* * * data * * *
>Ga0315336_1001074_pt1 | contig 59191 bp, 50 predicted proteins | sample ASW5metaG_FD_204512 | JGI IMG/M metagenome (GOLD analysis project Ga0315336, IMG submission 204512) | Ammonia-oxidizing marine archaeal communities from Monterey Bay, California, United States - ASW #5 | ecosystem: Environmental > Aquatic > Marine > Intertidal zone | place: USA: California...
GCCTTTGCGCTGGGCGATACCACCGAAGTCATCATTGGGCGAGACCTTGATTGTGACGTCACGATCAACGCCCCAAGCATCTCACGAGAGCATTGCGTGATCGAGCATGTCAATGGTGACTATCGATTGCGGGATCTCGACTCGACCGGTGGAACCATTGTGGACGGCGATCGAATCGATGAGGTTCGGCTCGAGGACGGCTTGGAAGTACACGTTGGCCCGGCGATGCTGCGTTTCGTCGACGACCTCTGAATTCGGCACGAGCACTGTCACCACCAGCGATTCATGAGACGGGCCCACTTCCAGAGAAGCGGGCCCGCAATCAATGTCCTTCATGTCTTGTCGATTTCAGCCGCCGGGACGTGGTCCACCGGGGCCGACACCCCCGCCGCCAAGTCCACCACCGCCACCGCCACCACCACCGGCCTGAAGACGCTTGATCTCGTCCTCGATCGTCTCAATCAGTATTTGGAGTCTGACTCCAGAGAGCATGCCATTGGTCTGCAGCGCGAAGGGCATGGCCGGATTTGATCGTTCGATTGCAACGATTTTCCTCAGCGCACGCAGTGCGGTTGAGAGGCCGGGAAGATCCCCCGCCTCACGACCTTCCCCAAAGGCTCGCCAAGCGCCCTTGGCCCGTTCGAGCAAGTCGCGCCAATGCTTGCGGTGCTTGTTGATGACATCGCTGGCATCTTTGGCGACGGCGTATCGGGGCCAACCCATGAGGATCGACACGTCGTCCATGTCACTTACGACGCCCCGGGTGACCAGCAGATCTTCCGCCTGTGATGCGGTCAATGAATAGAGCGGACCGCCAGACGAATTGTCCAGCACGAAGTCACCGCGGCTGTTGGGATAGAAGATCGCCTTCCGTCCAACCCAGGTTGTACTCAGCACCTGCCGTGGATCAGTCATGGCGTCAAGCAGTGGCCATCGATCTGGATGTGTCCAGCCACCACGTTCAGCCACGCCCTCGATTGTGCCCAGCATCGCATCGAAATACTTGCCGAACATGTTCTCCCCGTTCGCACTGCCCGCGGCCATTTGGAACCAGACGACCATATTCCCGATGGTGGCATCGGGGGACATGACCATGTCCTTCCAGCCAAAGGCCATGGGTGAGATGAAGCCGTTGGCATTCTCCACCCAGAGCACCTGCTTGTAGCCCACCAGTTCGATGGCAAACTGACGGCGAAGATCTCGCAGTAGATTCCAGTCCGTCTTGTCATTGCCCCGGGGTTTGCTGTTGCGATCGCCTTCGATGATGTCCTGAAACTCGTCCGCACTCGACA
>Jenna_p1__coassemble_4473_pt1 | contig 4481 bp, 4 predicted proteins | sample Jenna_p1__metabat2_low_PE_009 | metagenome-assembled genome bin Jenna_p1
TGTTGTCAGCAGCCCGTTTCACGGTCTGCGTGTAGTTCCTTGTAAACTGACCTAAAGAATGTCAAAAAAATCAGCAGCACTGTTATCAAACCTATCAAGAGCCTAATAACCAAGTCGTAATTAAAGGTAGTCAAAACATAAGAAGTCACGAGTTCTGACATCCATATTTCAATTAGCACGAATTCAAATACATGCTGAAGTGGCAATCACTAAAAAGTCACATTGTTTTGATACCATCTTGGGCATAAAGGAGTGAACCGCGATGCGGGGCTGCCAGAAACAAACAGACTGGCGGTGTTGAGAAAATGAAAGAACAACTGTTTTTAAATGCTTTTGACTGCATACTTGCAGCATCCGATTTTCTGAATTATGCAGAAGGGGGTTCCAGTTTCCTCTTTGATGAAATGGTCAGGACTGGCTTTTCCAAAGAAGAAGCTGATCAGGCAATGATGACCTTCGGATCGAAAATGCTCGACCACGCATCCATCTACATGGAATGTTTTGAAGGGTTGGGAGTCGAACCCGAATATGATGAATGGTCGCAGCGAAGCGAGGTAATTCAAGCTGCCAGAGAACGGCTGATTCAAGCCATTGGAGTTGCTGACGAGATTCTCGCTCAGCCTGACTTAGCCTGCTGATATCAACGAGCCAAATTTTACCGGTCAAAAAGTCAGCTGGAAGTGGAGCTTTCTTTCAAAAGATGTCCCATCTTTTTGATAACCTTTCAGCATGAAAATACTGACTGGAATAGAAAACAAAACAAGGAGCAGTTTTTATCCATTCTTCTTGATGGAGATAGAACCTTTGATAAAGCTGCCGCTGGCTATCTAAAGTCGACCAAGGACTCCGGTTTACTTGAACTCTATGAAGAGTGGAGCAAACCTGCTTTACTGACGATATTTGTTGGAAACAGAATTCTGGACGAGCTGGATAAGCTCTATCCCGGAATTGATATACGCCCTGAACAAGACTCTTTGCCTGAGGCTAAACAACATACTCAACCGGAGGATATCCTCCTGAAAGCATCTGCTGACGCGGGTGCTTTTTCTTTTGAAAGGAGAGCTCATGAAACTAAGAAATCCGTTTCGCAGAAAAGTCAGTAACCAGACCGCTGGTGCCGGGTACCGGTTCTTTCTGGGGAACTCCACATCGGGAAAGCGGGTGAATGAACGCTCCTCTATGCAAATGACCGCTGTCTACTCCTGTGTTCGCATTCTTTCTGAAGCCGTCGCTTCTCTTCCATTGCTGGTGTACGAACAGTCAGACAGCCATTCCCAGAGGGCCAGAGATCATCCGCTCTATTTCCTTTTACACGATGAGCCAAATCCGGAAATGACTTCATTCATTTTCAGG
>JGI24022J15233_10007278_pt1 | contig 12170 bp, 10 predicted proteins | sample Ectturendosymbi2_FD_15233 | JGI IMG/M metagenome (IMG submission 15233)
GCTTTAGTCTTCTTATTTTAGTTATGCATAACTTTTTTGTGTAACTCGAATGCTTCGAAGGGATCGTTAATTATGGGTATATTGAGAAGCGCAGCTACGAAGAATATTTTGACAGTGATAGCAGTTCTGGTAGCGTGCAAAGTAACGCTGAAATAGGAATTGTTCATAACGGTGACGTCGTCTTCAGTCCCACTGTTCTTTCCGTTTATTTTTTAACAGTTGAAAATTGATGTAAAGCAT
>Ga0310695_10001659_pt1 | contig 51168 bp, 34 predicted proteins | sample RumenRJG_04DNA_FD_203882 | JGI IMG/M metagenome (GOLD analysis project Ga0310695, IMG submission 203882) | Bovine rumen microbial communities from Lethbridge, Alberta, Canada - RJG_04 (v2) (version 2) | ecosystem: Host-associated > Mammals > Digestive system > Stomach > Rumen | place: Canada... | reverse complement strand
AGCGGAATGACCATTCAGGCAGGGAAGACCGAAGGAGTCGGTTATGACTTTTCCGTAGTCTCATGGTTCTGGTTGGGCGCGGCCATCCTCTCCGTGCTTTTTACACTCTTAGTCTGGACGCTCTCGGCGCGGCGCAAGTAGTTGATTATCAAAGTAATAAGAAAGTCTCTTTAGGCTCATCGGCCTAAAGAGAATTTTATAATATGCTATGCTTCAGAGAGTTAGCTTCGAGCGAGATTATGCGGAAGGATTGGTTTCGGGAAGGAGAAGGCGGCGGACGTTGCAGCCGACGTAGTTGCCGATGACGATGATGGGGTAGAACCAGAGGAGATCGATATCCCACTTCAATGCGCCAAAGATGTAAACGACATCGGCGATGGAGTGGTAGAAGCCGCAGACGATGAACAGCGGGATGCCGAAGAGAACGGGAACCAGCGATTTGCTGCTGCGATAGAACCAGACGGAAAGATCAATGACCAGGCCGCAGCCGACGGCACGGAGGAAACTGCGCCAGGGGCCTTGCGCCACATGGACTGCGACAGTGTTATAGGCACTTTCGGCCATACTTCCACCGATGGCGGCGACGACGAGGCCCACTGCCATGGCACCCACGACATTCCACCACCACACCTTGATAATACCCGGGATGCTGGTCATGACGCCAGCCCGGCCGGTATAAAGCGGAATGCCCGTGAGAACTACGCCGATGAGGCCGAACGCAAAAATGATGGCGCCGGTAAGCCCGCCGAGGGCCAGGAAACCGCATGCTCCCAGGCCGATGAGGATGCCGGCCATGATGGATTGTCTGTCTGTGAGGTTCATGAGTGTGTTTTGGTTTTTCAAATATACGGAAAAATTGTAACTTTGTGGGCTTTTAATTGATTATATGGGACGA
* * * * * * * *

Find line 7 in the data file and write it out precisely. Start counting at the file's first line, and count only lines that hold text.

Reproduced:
>Ga0310695_10001659_pt1 | contig 51168 bp, 34 predicted proteins | sample RumenRJG_04DNA_FD_203882 | JGI IMG/M metagenome (GOLD analysis project Ga0310695, IMG submission 203882) | Bovine rumen microbial communities from Lethbridge, Alberta, Canada - RJG_04 (v2) (version 2) | ecosystem: Host-associated > Mammals > Digestive system > Stomach > Rumen | place: Canada... | reverse complement strand